With today’s post, I am joining Donna, of Retirement Reflections, for October’s What’s on Your Bookshelf challenge. Thistles and Kiwis is also taking part in the challenge, and one book on her list was written by a Maine author. How about that? A Maine book in New Zealand.
Below is a photo of the books I read in October, and it illustrates my eclectic tastes. I am a reader who likes stories about everyday life, but I also like stories that feature myths, magic, and archetypes. However, whether a book is a slice of life or high fantasy, everything I read shares the same requirement: It must be character driven. I really dislike books with one-dimensional characters who are marched through the plot.
Marcia Willett, an English author I discovered via A Corner of Cornwall, writes about everyday life in Cornwall and Devon. Romance figures heavily in her stories, and I must admit that romance is not my favorite genre. However, when it comes to her characters, Willet is both sympathetic and shrewd, a winning combination for this reader.
Although at times overwritten, Willet’s books are usually a bon-bon of a read. The Courtyard, with its swirl of characters, young and old, certainly falls into this category. Old age and poverty are addressed with compassion. Infidelity rears its ugly head, but there is also forgiveness. The extreme difficulties of some of the characters are perhaps too neatly resolved, but the book’s message of friendship and generosity never gets old.
Alas, the same cannot be said of First Friends, a tedious chronicle of the many infidelities of navy wives and their husbands. This is Willett’s first book, but fortunately I had read several other of her books before First Friends. Pardon the tangle of puns, but if I had read First first, it would have been last.
Speaking of last…I have saved the best for last—Katherine Addison’s goblin/elf books.
Uncharacteristically for fantasy, both books, set in the same magical steampunk realm, are primarily character driven. In The Goblin Emperor, Maia, the main character, half-elf, half-goblin, is the unloved child of his father, the emperor. When Maia’s father and brothers are killed in an airship crash, Maia, young and inexperienced, becomes emperor. Struggling to remain decent, Maia must navigate the intricacies of court life while dealing with various treacheries and plots.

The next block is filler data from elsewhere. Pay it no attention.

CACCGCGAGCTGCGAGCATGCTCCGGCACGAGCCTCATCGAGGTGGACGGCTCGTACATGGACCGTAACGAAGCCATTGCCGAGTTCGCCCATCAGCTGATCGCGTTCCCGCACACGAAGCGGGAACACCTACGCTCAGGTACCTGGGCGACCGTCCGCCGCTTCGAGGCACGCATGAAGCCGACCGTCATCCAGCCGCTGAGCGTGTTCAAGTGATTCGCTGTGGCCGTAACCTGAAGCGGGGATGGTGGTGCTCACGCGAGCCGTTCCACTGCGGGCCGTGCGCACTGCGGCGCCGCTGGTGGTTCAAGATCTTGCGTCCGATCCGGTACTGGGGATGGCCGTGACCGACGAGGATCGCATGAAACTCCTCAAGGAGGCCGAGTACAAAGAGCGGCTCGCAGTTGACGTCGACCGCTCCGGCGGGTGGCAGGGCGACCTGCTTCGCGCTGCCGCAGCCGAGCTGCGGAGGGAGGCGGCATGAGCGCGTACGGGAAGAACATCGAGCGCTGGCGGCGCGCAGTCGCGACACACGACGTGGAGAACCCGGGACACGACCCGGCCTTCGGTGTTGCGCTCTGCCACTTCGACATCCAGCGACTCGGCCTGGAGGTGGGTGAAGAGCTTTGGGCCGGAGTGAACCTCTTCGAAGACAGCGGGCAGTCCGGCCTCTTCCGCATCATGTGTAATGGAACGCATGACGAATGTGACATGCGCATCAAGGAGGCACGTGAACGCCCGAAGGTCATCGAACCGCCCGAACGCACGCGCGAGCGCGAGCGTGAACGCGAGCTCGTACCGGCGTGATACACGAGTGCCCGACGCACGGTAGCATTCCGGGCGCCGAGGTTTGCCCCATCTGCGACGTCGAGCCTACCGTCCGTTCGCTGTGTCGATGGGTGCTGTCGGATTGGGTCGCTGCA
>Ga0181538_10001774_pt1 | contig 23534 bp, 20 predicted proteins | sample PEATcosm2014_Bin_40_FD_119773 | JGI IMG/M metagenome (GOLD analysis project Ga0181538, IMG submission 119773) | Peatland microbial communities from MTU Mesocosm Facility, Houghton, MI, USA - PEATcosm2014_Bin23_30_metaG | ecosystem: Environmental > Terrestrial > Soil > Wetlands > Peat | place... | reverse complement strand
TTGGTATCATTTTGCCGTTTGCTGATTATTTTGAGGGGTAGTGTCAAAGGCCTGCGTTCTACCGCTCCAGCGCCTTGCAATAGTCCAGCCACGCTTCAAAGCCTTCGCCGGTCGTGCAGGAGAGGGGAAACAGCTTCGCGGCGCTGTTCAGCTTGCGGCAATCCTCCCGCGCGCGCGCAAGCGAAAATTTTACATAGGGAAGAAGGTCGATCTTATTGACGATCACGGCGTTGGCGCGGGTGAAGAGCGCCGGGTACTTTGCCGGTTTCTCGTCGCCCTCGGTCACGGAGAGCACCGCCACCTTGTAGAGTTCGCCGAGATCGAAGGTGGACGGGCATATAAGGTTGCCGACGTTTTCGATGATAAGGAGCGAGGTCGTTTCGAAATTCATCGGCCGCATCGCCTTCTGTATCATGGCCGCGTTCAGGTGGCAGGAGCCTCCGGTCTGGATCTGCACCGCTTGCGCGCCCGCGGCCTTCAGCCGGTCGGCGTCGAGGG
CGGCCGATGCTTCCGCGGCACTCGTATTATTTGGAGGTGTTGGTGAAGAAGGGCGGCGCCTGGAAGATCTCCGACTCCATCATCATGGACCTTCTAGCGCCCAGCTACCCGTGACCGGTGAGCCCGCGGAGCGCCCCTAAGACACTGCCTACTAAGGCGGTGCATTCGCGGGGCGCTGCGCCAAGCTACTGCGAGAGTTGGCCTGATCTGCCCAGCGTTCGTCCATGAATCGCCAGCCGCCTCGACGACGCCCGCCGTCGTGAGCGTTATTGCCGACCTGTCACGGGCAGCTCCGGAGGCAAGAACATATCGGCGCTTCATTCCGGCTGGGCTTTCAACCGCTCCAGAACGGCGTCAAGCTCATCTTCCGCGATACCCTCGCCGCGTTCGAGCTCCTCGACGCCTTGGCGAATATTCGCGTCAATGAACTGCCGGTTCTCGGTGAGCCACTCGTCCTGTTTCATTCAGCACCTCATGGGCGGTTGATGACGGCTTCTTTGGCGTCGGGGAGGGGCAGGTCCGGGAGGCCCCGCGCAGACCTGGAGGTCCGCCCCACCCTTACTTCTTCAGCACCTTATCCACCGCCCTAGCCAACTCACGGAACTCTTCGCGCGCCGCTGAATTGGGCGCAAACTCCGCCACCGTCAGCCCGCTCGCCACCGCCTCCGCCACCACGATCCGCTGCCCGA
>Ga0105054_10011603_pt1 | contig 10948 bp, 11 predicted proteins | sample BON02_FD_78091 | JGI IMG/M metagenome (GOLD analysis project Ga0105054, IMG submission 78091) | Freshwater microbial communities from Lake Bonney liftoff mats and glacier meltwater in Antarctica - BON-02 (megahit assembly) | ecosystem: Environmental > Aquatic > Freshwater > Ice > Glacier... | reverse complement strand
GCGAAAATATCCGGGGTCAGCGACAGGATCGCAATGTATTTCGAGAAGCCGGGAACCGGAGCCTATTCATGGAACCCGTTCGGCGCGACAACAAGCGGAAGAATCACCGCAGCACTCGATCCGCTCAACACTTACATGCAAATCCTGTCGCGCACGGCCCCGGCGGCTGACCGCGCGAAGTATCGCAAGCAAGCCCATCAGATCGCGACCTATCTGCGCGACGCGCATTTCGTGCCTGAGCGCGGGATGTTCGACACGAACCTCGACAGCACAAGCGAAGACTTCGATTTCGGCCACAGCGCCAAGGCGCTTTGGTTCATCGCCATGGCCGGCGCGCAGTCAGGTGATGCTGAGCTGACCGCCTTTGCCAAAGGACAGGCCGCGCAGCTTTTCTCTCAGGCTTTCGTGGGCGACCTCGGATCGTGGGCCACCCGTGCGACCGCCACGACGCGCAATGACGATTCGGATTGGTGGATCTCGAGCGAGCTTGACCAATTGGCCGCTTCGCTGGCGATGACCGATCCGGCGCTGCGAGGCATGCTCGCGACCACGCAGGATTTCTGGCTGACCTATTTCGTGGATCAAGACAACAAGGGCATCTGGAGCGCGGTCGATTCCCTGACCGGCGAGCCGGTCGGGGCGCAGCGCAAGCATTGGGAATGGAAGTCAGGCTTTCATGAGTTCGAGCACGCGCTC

Densely and beautifully written, The Goblin Emperor is referred to as a fantasy of manners, where, according to Wikipedia, “The protagonists are not pitted against fierce monsters or marauding armies, but against their neighbors and peers; the action takes place within a society, rather than being directed against an external foe; duels may be fought, but the chief weapons are wit and intrigue.”
For those who don’t read fantasy, The Goblin Emperor would be a good way to ease into the genre.
The Witness for the Dead is set in the same world as The Goblin Emperor, but with a different protagonist— Celehar, a minor yet important character in the first book. Celehar is able to get thoughts, impressions, and memories from those who are newly dead and is therefore able to help solve crimes, settle disputed wills, and in general tidy up the loose ends that those who have died sometimes leave behind.
There is still political intrigue in The Witness for Dead, but the story is also a murder mystery, another genre I don’t usually read.
But with these two books, Addison proves that genre is not important when the writing is good and the story revolves around a vivid character.